Aims: To determine whether 2-week pre-treatment with transdermal nicotine influences withdrawal symptoms or success rate of subsequent smoking cessation using nicotine patches.
Design: Randomized controlled trial.
Setting: Smoking cessation clinic.
Participants: Healthy smokers (n = 200, 45% female) were allocated randomly to either active nicotine-patch (AP, 15 mg daily, n = 100) or placebo-patch (PP, n = 100) pre-treatment. Baseline characteristics were well balanced except for daily cigarette consumption: mean (+/- SD) 23.1 (8) and 26.4 (11) for AP and PP groups, respectively (P = 0.021).
Intervention: At the screening visit (-2 weeks) subjects were counselled and started pre-treatment with daily patches (AP or PP). From the quit date (week 0) onwards all subjects received active nicotine patches for 12 weeks (15 mg daily for 8 weeks, 10 and 5 mg daily for 2 weeks each) and counselling.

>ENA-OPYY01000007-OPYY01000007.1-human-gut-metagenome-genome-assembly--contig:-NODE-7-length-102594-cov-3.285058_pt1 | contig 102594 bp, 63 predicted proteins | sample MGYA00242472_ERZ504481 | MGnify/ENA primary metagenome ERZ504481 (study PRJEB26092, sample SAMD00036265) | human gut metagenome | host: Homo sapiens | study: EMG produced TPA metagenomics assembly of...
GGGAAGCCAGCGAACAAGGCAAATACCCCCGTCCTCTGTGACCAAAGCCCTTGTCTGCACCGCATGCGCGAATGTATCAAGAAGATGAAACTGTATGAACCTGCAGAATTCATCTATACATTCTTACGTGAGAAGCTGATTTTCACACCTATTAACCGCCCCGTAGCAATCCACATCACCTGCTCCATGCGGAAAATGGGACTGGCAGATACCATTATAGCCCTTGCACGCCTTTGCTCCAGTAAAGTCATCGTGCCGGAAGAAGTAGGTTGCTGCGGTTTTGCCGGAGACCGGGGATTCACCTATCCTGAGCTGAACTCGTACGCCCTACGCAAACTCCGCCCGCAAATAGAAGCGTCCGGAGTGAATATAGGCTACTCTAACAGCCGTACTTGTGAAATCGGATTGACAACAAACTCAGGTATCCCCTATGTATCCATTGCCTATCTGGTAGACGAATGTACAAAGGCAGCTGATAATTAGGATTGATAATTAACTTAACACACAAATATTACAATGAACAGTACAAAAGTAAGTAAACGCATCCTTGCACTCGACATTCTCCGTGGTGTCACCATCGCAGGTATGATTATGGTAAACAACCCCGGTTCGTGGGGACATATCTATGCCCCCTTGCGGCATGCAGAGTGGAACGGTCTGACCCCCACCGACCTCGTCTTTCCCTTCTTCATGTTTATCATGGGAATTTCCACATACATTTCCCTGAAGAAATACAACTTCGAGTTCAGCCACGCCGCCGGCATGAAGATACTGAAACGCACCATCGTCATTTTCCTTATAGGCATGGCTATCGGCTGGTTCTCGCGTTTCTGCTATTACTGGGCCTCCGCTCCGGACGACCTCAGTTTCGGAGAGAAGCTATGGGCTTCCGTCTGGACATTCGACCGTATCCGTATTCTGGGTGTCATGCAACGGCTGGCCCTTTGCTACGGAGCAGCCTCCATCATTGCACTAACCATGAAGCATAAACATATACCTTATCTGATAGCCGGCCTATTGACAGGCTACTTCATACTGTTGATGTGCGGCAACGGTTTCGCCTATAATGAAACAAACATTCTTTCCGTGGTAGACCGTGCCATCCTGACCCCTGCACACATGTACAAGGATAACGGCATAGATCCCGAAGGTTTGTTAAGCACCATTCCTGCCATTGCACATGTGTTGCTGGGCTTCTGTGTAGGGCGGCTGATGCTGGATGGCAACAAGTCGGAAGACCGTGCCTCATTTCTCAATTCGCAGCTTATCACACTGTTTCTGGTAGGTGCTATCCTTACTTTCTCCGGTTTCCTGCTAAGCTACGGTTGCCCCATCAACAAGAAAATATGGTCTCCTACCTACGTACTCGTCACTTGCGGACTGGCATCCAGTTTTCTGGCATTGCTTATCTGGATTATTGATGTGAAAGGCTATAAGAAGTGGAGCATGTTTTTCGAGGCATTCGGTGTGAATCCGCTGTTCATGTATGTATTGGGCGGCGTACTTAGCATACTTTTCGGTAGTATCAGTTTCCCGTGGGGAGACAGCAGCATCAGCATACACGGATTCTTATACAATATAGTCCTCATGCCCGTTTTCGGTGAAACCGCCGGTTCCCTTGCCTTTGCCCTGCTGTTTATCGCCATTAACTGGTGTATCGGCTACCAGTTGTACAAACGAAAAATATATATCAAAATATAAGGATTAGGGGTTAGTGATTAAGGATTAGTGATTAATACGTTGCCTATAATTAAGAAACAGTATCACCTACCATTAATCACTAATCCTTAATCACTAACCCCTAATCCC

Measurements: Follow-up visits included measurement of exhaled carbon monoxide at the quit date, 2, 6, 10 and 26 weeks. Subjects documented daily cigarette consumption and severity of withdrawal symptoms (Wisconsin scale) from -2 weeks to week 2. Outcome measures were withdrawal symptoms composite score and abstinence rates.
Findings: There was no significant difference in withdrawal symptoms, but more subjects in the AP group were smoke-free during the 6-month study period. Overall sustained abstinence was documented in 17% of subjects at 6 months; 22% and 12% for AP and PP, respectively (P = 0.03). Retrospective subgroup analysis showed for subjects smoking >16 cigarettes/day sustained cessation rates were 22% and 9% for AP and PP, respectively (P = 0.01). No difference in adverse event rates was observed.
Conclusions: Nicotine patch pre-treatment before cessation did not reduce early withdrawal symptoms but increased sustained abstinence rates at 6 months. The nicotine pre-treatment was equally effective in light and heavy smokers.